Most of the time, pituitary tumors can be surgically removed through the nose and sinuses. If the tumor cannot be removed this way, it is removed through the skull.

Radiation therapy may be used to shrink the tumor in people who cannot have surgery. It may also be used if the tumor returns after surgery.

In some cases, medicines are prescribed to shrink certain types of tumors.

Support Groups

These resources can provide more information on pituitary tumors:

  • National Cancer Institute — www.cancer.gov/types/pituitary
  • Pituitary Network Association — pituitary.org
  • The Pituitary Society — www.pituitarysociety.org

Outlook (Prognosis)

If the tumor can be surgically removed, the outlook is fair to good, depending on whether the entire tumor is removed.

Possible Complications

The most serious complication is blindness. This can occur if the optic nerve is seriously damaged.

The tumor or its removal may cause lifelong hormone imbalances. The affected hormones may need to be replaced, and you may need to take medicine for the rest of your life.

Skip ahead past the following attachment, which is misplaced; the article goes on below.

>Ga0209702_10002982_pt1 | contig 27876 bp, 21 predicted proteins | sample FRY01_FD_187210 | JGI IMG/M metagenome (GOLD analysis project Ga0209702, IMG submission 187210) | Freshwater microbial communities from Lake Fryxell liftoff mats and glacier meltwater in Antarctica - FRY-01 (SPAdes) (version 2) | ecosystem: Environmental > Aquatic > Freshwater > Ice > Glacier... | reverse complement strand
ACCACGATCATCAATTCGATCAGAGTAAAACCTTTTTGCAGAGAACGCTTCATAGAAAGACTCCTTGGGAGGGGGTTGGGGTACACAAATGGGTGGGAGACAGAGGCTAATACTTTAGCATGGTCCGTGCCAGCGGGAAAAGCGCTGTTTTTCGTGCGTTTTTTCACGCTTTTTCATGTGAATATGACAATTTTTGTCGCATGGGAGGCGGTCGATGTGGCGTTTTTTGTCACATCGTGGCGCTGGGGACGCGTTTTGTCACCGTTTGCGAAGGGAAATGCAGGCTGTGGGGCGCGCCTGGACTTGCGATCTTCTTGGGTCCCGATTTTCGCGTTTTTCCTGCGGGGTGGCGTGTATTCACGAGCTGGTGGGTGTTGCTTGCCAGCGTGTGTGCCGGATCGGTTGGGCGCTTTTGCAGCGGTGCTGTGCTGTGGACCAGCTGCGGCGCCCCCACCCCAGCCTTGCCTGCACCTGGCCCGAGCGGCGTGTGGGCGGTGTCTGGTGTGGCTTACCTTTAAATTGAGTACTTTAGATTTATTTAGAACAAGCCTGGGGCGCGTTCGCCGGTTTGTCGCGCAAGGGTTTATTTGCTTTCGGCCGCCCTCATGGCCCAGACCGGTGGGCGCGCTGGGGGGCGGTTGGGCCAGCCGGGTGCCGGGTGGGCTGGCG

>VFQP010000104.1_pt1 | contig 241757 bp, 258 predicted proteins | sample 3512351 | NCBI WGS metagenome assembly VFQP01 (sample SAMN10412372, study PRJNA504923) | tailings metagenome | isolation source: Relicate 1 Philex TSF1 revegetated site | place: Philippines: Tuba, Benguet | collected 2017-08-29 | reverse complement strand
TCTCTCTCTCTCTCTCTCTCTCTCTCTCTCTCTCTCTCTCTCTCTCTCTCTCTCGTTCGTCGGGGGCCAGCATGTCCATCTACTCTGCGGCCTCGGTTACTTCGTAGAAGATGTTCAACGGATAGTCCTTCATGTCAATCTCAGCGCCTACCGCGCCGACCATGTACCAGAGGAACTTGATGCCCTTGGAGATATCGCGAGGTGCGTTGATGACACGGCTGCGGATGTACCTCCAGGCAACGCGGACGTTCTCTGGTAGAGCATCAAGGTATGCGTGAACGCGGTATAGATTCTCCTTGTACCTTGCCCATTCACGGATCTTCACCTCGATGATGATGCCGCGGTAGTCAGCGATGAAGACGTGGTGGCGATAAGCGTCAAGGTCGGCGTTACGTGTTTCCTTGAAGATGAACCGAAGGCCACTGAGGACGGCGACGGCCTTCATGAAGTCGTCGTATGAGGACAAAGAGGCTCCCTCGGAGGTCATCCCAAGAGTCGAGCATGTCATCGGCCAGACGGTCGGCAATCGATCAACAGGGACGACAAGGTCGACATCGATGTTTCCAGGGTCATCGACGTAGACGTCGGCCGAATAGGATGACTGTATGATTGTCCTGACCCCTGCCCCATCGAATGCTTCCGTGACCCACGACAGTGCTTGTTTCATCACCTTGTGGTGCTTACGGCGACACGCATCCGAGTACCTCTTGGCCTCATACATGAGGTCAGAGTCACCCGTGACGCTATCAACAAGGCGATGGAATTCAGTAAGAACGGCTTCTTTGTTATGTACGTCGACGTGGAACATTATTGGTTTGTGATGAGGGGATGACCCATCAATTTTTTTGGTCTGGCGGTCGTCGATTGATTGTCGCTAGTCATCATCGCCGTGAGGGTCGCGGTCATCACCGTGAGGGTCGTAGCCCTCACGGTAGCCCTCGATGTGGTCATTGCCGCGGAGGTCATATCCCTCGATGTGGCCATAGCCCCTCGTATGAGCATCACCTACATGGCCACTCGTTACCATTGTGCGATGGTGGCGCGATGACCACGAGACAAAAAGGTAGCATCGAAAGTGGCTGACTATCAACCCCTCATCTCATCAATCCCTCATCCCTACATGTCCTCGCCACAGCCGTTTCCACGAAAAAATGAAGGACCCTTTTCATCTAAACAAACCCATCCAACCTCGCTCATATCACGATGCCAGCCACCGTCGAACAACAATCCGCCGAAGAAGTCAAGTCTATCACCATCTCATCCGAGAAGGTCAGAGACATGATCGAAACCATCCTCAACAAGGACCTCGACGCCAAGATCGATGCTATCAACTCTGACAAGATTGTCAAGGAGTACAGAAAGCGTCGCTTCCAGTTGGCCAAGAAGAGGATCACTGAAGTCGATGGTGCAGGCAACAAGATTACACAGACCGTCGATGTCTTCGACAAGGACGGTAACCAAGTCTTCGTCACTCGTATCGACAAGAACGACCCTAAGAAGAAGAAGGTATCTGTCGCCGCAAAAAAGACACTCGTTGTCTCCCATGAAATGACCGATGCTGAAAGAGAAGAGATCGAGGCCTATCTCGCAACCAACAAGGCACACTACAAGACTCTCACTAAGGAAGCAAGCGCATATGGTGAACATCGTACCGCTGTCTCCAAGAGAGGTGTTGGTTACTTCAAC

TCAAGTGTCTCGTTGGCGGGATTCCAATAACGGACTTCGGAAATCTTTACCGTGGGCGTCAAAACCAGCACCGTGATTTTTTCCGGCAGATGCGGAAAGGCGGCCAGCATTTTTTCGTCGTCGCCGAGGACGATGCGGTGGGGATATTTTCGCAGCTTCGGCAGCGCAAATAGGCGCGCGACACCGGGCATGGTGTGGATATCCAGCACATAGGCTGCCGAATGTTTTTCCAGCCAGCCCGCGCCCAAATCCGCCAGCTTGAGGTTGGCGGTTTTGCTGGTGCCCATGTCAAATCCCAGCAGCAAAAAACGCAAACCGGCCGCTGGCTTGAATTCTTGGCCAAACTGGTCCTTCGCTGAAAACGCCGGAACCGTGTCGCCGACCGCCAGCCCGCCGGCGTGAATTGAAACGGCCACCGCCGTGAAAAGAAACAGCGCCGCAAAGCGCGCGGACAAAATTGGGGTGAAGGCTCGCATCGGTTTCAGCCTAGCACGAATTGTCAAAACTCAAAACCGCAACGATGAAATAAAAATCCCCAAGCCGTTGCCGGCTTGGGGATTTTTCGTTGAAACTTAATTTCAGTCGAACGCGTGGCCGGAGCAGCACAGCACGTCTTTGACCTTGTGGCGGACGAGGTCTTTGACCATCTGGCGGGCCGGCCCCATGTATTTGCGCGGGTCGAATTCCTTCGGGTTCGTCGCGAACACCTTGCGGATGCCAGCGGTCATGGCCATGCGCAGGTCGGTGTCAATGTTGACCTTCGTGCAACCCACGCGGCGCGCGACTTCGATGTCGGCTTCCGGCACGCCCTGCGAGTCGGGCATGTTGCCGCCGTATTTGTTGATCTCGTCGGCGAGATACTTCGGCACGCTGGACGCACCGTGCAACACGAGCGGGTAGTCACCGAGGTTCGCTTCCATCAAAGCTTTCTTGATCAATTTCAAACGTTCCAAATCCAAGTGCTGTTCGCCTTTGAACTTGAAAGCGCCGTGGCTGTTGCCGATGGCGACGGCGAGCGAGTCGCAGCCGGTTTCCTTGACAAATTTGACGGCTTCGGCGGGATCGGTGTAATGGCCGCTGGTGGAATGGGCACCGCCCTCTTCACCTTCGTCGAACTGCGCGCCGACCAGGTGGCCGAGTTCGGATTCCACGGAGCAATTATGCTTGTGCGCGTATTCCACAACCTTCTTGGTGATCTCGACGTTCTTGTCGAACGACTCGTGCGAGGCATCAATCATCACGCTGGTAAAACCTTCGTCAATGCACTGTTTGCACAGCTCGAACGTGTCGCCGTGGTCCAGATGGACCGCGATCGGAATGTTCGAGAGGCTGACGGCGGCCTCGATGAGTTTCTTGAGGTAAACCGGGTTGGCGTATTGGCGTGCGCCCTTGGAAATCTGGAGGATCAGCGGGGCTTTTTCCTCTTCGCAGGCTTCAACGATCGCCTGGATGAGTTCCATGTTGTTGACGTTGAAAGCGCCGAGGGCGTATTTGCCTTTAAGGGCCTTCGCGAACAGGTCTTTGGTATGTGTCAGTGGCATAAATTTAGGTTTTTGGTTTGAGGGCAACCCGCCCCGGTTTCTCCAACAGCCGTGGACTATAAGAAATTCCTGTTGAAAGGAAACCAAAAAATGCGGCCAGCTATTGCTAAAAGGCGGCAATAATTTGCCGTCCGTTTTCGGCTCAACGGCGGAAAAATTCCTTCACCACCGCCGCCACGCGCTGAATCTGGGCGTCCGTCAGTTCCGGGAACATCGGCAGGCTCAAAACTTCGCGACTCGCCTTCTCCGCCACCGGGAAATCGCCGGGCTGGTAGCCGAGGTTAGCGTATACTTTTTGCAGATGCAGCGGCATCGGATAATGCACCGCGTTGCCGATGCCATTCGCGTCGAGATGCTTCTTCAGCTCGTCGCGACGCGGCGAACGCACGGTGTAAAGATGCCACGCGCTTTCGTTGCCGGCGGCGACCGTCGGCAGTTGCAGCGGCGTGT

Tumors and surgery can sometimes damage the posterior pituitary (back part of the gland). This can lead to diabetes insipidus, a condition with symptoms of frequent urination and extreme thirst.

When to Contact a Medical Professional

Call your provider if you develop any symptoms of a pituitary tumor.

Alternative Names

Tumor — pituitary; Pituitary adenoma

Images

  • Endocrine glandsEndocrine glands
  • The pituitary glandPituitary gland

References

Dorsey JF, Salinas RD, Dang M, et al. Cancer of the central nervous system. In: Niederhuber JE, Armitage JO, Kastan MB, Doroshow JH, Tepper JE, eds. Abeloff’s Clinical Oncology. 6th ed. Philadelphia, PA: Elsevier; 2020:chap 63.

Melmed S, Kleinberg D. Pituitary masses and tumors. In: Melmed S, Polonsky KS, Larsen PR, Kronenberg HM, eds. Williams Textbook of Endocrinology. 13th ed. Philadelphia, PA: Elsevier; 2016:chap 9.

Pituitary gland (Гипофиз)